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Get a Gestor to Simplify your Taxes in Spain

  • January 05th, 2017
  • Author: Simon Birch
Get a Gestor to Simplify your Taxes in Spain

Did you know you’ll pay taxes in Spain that don’t exist in the UK: wealth tax, potential rental income, succession and gift tax? And the Spanish tax year ends on December 31-not April 5th?  

Spanish tax inspectors are fining expats who paid tax in the UK on income that was supposed to be taxed in Spain. Authorities are taking tax debts straight out of bank accounts, so get your “gestor", your Spanish tax accountant, and be sure you start off on the right foot.

You’re either a resident or non-resident for the whole tax year, and are considered a tax resident if:

You in Spain 183 days a year (accumulated, not consecutively), whether you’re registered or not.

You work in Spain.

Your spouse or dependent children live in Spain.

Both residents and non-residents must register with the Spanish tax authority, Agencia Tributaria.  

What’s Your Cadastral Value?

Local tax authorities set a value to your property that’s a base to calculate several taxes. It’s usually well below the property’s market value and is found on your IBI or SUMA bill. 

3 taxes everyone pays:

1. Income representing rental potential of property (IRNR)

2. Local property tax (IBI)

3. Municipal maintenance (rubbish collection, street lighting, etc.) 

Pay these by a bank standing order; often you don’t receive a notice until the bill is past due.

Check these 3 bills before buying your property-so you don’t inherit the owner’s unpaid taxes. 

How Spanish Property Taxes Are Calculated:

IRNR-All property owners pay Impuestro de la renta de no residents, declaración ordininaria (IRNR). This is a rental potential tax paid even if you don’t let your property. The base level is 2% of the cadastral valuation and non-residents pay 24%, residents 19%.

A rural finca in the hillside could pay under €100, but a luxury villa might pay IRNR tax of €2,000. 

IBI- Impuesto sobre Bienes Inmuebles is Spanish council tax. It’ll be less than your IRNR, about €200 to €800.

Changes to capital gains, inheritance and gift tax 

Capital gains tax (paid on profits from selling your property or other investments) was cut to 19% in 2016. 

Rules regarding succession and gift tax (Spain’s inheritance tax) have changed so the rate is between 1–7 %, depending on region. Previously non-residents paid about 80% more than residents. 

New rules require that anyone living in Spain declare all overseas assets over €50,000, due between 1 January and 31 March, with stiff fines for not filing. This includes bank accounts, property and life assurance policies. Modelo720 isn’t a tax form, but will be compared with filed tax returns.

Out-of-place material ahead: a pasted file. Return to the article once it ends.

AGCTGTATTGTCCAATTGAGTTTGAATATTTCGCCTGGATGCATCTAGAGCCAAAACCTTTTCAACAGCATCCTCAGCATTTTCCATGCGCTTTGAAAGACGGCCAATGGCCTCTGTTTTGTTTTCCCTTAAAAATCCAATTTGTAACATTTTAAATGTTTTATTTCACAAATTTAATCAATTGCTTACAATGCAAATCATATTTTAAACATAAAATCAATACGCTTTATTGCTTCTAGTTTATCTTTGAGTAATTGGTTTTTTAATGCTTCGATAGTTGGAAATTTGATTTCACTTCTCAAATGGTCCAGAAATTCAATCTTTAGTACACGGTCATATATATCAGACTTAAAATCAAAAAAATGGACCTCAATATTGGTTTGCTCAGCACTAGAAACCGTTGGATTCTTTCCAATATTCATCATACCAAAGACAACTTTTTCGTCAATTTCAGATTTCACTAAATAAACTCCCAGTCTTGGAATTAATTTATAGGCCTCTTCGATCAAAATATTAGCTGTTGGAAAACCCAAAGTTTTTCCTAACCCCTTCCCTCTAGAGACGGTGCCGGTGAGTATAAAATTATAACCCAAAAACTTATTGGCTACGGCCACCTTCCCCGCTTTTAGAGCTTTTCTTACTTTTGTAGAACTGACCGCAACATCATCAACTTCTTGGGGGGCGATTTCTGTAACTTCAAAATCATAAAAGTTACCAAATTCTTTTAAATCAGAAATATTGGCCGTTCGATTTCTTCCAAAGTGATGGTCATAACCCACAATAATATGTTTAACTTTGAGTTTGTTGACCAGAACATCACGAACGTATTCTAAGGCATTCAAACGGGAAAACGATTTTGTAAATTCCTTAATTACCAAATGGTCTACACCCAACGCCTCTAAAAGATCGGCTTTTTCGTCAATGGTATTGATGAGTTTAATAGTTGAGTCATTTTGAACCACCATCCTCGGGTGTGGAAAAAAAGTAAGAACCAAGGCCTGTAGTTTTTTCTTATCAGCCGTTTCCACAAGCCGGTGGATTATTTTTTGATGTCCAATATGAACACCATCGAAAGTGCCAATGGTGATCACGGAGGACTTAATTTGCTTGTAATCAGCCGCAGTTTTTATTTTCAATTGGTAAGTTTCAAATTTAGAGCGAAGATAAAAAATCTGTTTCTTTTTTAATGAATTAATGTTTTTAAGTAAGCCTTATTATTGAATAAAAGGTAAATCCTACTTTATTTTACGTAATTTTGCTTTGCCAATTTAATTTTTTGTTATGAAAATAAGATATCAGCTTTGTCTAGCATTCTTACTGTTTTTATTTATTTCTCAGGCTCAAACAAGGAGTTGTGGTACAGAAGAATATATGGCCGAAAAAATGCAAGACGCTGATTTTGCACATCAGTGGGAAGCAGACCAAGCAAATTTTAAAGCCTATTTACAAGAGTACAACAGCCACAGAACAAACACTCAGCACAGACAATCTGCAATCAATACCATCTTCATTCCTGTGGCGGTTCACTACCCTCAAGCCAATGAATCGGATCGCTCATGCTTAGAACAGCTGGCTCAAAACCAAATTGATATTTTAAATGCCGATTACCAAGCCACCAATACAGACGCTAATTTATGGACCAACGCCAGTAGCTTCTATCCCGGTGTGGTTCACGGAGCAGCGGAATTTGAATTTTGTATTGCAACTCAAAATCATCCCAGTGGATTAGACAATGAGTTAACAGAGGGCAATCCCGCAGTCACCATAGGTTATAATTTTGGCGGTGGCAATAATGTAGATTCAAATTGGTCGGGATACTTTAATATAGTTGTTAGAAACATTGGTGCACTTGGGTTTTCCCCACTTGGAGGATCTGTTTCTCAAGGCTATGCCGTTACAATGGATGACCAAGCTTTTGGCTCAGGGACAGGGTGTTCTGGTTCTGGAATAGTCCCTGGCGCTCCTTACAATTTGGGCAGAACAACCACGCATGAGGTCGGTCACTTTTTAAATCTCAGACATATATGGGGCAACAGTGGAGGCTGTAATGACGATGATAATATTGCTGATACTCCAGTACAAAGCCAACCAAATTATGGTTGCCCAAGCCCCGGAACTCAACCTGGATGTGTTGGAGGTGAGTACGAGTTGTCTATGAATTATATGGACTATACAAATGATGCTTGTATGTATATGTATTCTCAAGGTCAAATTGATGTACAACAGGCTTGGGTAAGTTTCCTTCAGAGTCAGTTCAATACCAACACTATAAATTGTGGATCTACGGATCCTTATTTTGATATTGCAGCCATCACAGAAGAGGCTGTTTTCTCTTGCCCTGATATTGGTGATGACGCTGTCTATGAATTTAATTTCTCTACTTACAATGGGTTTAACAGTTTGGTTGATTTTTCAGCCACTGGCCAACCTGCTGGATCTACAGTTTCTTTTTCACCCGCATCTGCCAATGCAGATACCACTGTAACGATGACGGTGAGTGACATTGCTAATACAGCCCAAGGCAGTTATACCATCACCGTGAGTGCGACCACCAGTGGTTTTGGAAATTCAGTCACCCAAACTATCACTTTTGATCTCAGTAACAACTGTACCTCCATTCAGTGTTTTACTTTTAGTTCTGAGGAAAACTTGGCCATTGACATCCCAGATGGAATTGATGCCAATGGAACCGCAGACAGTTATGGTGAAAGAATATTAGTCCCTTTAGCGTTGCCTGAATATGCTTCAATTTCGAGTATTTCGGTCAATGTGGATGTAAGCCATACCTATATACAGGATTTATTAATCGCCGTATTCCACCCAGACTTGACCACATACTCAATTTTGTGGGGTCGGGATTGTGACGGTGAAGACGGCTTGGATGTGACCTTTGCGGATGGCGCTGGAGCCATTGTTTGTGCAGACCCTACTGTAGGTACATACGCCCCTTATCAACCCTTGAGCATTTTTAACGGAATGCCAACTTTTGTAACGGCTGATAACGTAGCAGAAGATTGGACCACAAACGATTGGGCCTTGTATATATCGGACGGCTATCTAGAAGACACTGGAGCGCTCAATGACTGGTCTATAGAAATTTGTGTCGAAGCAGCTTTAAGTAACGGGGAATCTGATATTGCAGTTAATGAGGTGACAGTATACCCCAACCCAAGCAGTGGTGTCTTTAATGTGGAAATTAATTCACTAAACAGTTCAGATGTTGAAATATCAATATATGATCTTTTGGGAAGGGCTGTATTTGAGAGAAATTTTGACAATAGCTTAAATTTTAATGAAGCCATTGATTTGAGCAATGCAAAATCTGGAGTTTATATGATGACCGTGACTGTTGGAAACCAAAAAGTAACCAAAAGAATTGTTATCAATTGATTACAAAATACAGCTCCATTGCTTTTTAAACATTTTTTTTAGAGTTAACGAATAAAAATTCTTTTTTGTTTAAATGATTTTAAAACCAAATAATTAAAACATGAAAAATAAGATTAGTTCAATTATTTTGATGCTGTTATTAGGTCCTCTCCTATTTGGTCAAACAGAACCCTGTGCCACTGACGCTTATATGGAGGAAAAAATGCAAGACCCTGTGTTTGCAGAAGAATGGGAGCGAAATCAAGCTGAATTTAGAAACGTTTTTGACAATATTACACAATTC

What’s a Wealth Tax?

Spain’s wealth tax is a tax on your capital assets, not on income or any profit like capital gains taxes. If you aren’t a tax resident you’re just taxed on your assets in Spain.  If you’re a resident, you’re taxed annually on your worldwide assets. Your personal allowance is €700,000, with up to €300,000 for your main home, if you live in Spain. The rate is between 0.2% and 2.5%

Spanish Income Tax 

As a non-resident, you only pay tax on any income you make in Spain, for instance, from letting your property. This is paid quarterly, and is due on the 20th of July, October, January and April. You’re taxed at a fixed rate without personal allowances or deductions. 

Spanish tax residents pay income tax on their worldwide income after deductions for personal allowances. Your income is split into two categories: income from savings (even if they’re not located in Spain) and general income. 

Savings income includes:

Interest gained on savings

Dividend payments

Income from life assurance policies

Income from annuities

Profits from the sale or transfer of assets

After deductions and allowances, the 2016 rates are:

Up to €6,000: 19%

From €6,000 to €50,000: 21%

Over €50,000: 23%

Two key points: Spanish residents are taxed on worldwide income from savings, regardless of where they’re held.

If you take a lump sum pension payment, this is taxable as Spanish savings income tax, not tax-free.

Your general income includes:

Employment income

Pensions

Profits from renting

General income taxes

Impuesto de Renta sobre las Personas Fisicas (IRPF), are shared between national and regional coffers. Spanish income tax rates vary by region, these Madrid’s, with the lowest rates. 

Up to €12,450: 19% 

€12,451 to €20,200: 24% 

€20,201 to €35,200: 30% 

€35,201 to €60,000: 37% 

Over €60,000: 45% 

Residents pay 19% on rental income. You can deduct mortgage loan interest payments, home insurance, property maintenance and rental related expenses.

Personal allowance

Tax residents under 65 have a personal allowance of €5,550. If you’re 65, yours is €6,700, increasing to €8,100 when you’re 75. There are allowances for disabilities, married couples and children under 25 living with you. 

Spanish tax on UK pensions

Once you’re a tax resident in Spain, you pay Spanish tax on your pension income. Notify HMRC if you become a Spanish tax resident. Send them your completed certificado de residencia fiscal NEN which your gestor can translate.

Public pensions will be taxed in the UK, regardless of your tax status in Spain, but NHS pensions might not be. All the more reason to get your gestor to look after these taxing matters to avoid running afoul of Spanish tax agents. 


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